Author Dana Stabenow in town tomorrow

Posted: Thursday, February 03, 2011

Eighteen books in to the enormously popular Kate Shugak mystery series and still going strong, author Dana Stabenow says she doesn’t worry too much about losing her spark. At the first hint of staleness, she plans to leave the whole thing behind.

courtesy of dana stabenow
courtesy of dana stabenow

“I’d rather starve in a ditch then write Kate if she bored me,” Stabenow said with a laugh.

“I have sworn a mighty oath that if she ever starts to go stale on me — and by that I mean if she ever stops making me laugh, making me cry, or surprising me — I will stop writing her. “

Luckily for fans of the series, that point is not yet in sight. Stabenow will be in town Friday to read from “Though Not Dead,” the latest Kate Shugak mystery. The reading begins at 7 p.m. at the Downtown Library.

For those unfamiliar with the series, Stabenow’s Shugak is an Aleut private investigator, “a five foot, one-hundred-and-twenty-pound package of dynamite” whose small size belies an eminently strong and resourceful woman, capable of wrangling multiple perpetrators at one time. Her indomitable, independent spirit is in some ways a reflection of Alaska itself, so it’s no surprise she’s only left the state twice over the course of 18 books.

“I’m not sure she will ever go Outside again,” Stabenow said. “She might. Never say never. But she’s sort of Alaska walking around on two legs.”

Shugak and most of the other main characters — which include her half-wolf dog Mutt and her boyfriend, Alaska State Trooper Jim Chopin — live in or near the Wrangell-St Elias National Park and Preserve, called only “the Park” in the series. In the most recent installment, Shugak gets knocked out with a piece of firewood, is forced to spend the night in her truck in a snowstorm, gets shot at in a gold mine and chases down bad guys on her snowgo. In between she attempts to track down a missing tribal heirloom, confers with her elderly aunties, grieves a dead relative, provides guidance to the teenage boy in her care, and interacts with a broad array of oddball characters.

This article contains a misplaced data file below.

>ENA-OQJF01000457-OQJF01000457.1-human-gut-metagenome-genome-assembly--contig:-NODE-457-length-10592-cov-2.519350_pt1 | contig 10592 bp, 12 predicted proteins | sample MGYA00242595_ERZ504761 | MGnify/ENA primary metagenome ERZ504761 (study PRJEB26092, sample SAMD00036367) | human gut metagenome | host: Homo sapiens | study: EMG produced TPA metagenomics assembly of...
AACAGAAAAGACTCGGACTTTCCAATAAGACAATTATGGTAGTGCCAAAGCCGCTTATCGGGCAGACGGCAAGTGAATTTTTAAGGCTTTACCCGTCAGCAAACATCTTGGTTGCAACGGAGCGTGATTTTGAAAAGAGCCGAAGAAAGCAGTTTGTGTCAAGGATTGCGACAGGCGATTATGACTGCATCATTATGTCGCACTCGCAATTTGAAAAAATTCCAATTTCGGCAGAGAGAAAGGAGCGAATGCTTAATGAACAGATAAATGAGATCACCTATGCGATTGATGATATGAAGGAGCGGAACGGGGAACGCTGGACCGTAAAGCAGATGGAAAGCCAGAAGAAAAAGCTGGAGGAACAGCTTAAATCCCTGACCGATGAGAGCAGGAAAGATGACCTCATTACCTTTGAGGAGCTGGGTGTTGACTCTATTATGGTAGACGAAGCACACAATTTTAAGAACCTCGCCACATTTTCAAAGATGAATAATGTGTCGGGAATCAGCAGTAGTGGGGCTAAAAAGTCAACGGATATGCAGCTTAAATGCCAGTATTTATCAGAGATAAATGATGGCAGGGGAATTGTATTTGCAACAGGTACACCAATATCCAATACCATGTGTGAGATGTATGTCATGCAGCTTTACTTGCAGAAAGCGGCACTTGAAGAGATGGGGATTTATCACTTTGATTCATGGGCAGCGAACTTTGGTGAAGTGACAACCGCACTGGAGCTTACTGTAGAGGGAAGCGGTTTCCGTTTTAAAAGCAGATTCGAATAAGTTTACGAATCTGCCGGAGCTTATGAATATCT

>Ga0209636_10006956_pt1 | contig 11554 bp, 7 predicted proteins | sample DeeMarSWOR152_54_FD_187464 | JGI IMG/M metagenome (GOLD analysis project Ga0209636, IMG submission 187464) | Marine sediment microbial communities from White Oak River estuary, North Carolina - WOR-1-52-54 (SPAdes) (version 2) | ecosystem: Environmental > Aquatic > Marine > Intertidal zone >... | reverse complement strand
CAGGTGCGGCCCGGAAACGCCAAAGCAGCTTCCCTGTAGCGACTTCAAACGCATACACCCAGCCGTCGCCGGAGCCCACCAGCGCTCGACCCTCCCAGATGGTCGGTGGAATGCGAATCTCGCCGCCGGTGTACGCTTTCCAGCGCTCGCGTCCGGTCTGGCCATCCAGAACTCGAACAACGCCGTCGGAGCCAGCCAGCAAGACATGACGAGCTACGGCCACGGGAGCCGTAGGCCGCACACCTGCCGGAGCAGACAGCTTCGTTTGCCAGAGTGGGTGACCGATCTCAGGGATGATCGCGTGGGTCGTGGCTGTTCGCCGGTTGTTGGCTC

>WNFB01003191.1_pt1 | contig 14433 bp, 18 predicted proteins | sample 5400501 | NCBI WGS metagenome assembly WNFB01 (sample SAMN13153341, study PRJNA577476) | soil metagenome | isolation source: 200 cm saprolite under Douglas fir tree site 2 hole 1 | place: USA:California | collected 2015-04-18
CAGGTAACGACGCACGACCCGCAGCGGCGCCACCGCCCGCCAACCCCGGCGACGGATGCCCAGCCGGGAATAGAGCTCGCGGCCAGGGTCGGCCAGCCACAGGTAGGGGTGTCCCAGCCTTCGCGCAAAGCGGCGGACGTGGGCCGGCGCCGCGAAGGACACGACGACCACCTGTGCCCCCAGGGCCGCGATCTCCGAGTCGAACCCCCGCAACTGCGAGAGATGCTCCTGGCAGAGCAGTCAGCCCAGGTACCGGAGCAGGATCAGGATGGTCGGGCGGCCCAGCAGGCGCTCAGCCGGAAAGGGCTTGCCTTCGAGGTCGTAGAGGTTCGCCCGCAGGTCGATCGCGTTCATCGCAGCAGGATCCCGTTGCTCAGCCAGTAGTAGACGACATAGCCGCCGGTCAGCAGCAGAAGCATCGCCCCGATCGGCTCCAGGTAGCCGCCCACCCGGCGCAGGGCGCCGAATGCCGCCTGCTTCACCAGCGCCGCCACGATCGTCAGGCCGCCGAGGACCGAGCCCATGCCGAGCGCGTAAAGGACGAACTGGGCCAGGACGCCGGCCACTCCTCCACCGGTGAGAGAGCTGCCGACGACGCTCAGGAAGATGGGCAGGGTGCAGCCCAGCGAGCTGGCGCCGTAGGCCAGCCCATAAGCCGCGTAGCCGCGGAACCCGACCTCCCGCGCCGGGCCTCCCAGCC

Stabenow also works in a fair bit of real-life state history, including the influenza pandemic of 1918, and Castner’s Cutthroats, soldiers who were stationed in the Aleutian Islands during World War II.

Stabenow herself is a born-and-raised Alaskan. Her grandfather on her mom’s side, George Perry, was a pilot for Alaska Airlines, and flew the first DC3 in the airline’s fleet into Merrill Field in 1945, with Stabenow’s mom, Joan, on board. Later, Joan worked as a deckhand based out of Seldovia, raising her daughter onboard; Stabenow vividly remembers climbing a 42-foot, often ice-encrusted ladder in the mornings to get to the dock to start the walk to school.

Boat life encouraged an early addiction to books: introduced at 8 to the Nancy Drew mystery series by the Seldovia librarian, Stabenow voraciously worked her way through most of the library’s shelves, and began writing her own stories, many of which featured happy land-based young heros. After graduation from Seldovia High, she went on to receive a degree in journalism from the University of Alaska in 1973. She then switched gears to take a job with the oil companies, working on the Alyeska Pipeline and later for British Petroleum at Prudhoe Bay, and was soon making plenty of money.